|Publication number||US4031297 A|
|Application number||US 05/391,905|
|Publication date||21 Jun 1977|
|Filing date||27 Aug 1973|
|Priority date||18 Aug 1972|
|Publication number||05391905, 391905, US 4031297 A, US 4031297A, US-A-4031297, US4031297 A, US4031297A|
|Inventors||Edwin Studley Smith|
|Original Assignee||The Goodyear Tire & Rubber Company|
|Export Citation||BiBTeX, EndNote, RefMan|
|Patent Citations (6), Non-Patent Citations (1), Referenced by (1), Classifications (12)|
|External Links: USPTO, USPTO Assignment, Espacenet|
This is a continuation application of my application Ser. No. 281,903 filed Aug. 18, 1972, which is a continuation application of my application Ser. No. 881,870 filed Dec. 3, 1969 and abandoned Aug. 28, 1972, which is a continuation-in-part application of my application Ser. No. 335,413 filed Jan. 2, 1964 and abandoned Dec. 6, 1969.
This invention relates to the batch polymerization of at least two different monomers in such a way as to produce a polymer of a predetermined composition, and particularly to a method of controlling the composition of the polymer in a completely automatic manner which is simple and fool-proof in its operation.
The combining ratio of any two or more different monomers during their conjoint batch polymerization is determined by calculations based upon the reactivity coefficient of each monomer. When the monomer ratio is kept constant throughout the polymerization by replenishing the more rapidly consumed monomer at a predetermined rate calculated from the reactivity coefficient of the monomers, the polymer will have a uniform average composition. The technic used in the past to bring about this desired uniformity of polymer composition required that the rate of conversion from monomer to polymer be frequently determined during the polymerization. This information was then used to determine the rate at which the various monomers involved in the polymerization had to be added to the polymerization medium. By polymerization medium is meant all liquid and solid phases present in the reactor at any time during polymerization. The rate of addition had to be adjusted continually to compensate for the rate at which conversion took place. Many disadvantages were associated with this type of operation in, for example, the possibility of error in the analysis of the polymerization medium, the time lag resulting from completion of the anaylsis of samples taken for the purpose of determining the conversion rate as well as the change in rate taking place between samples which in turn caused an error to creep into the calculations in regard to the amount of monomer needed in order to adjust the monomer ratio. As a result the composition of the polymer produced under those conditions was not uniform.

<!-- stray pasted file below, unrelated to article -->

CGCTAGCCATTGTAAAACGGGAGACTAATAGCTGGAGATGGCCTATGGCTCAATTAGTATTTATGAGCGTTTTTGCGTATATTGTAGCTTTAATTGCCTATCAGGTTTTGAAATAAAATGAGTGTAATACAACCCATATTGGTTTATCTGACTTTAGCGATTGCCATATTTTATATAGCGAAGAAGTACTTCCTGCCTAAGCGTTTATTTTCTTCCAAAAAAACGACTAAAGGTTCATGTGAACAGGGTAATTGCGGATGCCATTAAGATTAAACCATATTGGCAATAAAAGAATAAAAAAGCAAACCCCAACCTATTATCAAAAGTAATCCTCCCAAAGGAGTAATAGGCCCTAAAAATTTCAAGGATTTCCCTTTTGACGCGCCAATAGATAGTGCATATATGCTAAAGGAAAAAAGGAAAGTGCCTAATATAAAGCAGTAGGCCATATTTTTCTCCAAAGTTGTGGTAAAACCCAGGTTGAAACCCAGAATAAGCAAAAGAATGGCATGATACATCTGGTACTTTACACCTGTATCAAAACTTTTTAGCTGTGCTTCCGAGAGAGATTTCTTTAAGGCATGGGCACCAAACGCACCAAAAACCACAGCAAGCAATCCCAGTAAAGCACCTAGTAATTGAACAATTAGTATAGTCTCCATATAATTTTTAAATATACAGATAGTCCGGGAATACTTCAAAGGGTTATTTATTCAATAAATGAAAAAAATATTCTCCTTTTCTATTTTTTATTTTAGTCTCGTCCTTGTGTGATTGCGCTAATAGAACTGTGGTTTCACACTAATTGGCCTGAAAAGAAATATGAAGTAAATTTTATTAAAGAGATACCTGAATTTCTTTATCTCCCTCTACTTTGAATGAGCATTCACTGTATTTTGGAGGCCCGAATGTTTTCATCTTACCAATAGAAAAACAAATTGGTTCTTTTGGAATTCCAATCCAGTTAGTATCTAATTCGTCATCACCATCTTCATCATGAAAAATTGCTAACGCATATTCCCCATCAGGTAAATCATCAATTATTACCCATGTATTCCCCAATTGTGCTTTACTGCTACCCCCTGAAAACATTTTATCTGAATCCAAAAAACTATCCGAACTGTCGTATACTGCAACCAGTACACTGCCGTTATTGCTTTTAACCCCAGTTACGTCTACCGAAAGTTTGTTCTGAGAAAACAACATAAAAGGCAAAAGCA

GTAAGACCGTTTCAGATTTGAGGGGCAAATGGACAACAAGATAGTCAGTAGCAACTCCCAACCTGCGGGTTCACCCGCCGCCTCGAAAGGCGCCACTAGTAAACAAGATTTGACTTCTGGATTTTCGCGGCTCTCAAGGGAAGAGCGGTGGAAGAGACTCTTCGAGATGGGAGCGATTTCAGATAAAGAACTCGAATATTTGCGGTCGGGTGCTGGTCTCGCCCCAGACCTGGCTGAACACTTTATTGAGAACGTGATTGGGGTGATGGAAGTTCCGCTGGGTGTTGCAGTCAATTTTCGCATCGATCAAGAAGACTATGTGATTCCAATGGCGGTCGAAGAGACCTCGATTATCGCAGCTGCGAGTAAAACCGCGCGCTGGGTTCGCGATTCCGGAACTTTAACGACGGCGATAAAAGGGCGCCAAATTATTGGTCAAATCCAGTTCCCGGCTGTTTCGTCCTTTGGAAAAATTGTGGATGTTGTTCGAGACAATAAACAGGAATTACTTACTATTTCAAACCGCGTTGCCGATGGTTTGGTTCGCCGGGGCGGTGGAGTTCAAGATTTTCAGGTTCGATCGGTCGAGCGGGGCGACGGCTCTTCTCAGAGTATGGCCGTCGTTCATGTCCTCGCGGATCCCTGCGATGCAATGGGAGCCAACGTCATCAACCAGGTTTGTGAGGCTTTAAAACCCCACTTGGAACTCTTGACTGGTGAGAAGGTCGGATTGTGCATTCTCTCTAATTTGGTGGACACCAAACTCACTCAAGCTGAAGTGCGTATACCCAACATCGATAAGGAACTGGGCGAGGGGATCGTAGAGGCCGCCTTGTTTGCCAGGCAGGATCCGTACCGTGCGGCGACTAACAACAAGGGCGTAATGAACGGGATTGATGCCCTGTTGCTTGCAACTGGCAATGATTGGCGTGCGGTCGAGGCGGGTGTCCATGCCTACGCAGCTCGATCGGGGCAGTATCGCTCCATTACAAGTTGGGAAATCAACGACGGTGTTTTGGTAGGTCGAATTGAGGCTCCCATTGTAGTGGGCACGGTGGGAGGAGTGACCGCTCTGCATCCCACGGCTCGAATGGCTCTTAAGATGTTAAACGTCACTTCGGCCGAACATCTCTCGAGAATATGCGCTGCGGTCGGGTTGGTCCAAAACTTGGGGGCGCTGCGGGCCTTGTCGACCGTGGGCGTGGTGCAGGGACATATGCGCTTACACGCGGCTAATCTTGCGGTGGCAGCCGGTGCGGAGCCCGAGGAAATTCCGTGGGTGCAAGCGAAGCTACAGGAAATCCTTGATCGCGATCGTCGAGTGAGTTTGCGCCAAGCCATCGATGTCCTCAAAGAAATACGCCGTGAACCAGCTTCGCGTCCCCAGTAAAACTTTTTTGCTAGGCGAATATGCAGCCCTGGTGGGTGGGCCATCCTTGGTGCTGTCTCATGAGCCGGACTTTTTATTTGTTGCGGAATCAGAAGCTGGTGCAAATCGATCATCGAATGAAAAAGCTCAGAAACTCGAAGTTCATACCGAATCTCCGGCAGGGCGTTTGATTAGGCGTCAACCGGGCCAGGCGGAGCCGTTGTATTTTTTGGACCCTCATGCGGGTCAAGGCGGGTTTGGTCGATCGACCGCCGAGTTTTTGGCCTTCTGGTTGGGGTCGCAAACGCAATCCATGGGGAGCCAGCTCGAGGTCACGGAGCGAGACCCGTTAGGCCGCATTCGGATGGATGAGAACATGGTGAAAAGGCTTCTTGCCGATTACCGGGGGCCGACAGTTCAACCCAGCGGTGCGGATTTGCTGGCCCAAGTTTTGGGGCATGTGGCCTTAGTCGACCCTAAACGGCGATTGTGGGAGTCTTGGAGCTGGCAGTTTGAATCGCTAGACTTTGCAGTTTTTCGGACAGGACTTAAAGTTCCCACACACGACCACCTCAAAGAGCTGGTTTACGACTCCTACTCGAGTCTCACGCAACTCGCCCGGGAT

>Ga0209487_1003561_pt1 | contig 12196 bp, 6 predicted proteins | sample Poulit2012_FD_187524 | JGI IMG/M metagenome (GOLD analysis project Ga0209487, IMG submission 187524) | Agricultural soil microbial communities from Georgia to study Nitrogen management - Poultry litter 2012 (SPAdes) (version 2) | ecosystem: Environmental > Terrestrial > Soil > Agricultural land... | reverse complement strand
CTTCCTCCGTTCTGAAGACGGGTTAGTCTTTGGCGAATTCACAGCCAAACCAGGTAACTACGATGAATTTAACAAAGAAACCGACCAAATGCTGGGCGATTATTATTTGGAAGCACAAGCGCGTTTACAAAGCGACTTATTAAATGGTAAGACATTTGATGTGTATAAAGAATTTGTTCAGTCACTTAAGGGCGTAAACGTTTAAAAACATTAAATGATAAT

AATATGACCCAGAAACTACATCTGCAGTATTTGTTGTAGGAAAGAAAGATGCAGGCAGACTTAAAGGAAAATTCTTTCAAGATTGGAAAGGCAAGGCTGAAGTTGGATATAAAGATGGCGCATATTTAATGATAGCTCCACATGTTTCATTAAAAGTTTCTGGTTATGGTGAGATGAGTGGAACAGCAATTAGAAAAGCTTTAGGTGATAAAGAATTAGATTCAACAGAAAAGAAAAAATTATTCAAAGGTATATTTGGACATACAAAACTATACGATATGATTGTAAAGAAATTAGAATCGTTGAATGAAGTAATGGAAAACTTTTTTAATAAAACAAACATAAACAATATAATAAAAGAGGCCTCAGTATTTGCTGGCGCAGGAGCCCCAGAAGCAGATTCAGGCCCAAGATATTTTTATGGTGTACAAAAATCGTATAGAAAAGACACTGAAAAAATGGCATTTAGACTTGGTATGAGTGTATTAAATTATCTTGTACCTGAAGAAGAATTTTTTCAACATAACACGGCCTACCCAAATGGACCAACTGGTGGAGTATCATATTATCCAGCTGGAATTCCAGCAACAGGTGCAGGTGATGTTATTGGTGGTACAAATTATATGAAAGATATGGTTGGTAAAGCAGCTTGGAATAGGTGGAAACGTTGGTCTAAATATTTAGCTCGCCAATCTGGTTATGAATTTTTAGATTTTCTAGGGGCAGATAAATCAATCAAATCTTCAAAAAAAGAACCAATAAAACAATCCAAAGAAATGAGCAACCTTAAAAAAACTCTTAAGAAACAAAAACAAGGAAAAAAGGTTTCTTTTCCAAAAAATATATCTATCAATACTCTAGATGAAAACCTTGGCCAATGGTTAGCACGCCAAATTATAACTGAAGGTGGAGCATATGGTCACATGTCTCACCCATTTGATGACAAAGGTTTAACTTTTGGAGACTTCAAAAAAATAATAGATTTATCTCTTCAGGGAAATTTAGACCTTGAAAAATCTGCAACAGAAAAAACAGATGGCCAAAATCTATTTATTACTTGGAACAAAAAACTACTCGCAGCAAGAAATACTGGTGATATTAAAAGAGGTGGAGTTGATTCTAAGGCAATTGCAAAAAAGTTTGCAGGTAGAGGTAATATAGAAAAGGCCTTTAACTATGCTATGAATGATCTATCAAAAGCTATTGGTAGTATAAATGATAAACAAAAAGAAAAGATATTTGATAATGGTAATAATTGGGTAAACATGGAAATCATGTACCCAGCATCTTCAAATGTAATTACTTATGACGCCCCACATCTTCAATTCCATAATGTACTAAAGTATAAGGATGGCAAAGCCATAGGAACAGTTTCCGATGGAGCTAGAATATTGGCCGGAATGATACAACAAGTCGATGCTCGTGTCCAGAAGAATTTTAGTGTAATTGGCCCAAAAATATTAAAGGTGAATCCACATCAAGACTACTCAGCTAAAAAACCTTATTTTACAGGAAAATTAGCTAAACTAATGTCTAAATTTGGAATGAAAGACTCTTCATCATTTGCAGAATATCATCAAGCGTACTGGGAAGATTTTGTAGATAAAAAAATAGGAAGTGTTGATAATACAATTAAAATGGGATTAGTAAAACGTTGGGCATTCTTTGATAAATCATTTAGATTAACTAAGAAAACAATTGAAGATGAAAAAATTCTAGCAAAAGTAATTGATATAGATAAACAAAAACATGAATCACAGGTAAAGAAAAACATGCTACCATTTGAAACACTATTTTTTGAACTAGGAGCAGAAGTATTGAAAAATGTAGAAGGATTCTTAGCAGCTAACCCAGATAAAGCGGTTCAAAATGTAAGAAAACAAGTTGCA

When it becomes necessary to carefully control the composition of the polymer, the state of the present art in this regard has no simple and fool-proof method which may be used in an economical and efficient manner.
It has now been discovered that the composition of a polymer made by a batch process may be controlled in a manner which eliminates all of the disadvantages set forth above without the use of expensive equipment or involved procedures. Specifically it has been observed that the volume of a polymerization medium gradually decreases throughout the polymerization reaction as a result of the polymer being formed which is denser than the monomer used in making the polymer and this decrease in volume is directly proportional to the conversion. Having made this observation, it was then discovered that a predetermined range of composition is insured by continuously adding the consumed monomers in a ratio calculated from their combining ratio so as to maintain the volume of polymerization medium constant. Having made this further observation, the means for measuring the volume reduction of the polymerization medium can be any of those well known in the technology of chemical engineering operations. For example, since it is now discovered that the composition of a polymer may be unerringly controlled by adding monomers in a predetermined calculated ratio to the polymerization medium at a rate to maintain the original volume of the polymerization medium, it now becomes a very simple expedient to merely establish a bench mark indicating the original volume of the polymerization medium and then adding the monomers at a rate to prevent any deviation in volume of the polymerization medium from this established bench mark.
A specific embodiment involving one of the most simple of all bench marks is in the use of the technic of carrying out the reaction in a vessel which is maintained full of the reaction mixture or polymerization medium throughout the reaction period. Another simple expedient involves the use of a sight glass column maintained outside of the reaction vessel but constructed to show the exact level of the liquid inside the reactor. A feed mechanism is then connected to the reaction vessel and the monomers fed into the reaction mixture at a rate to maintain a constant level of reactants.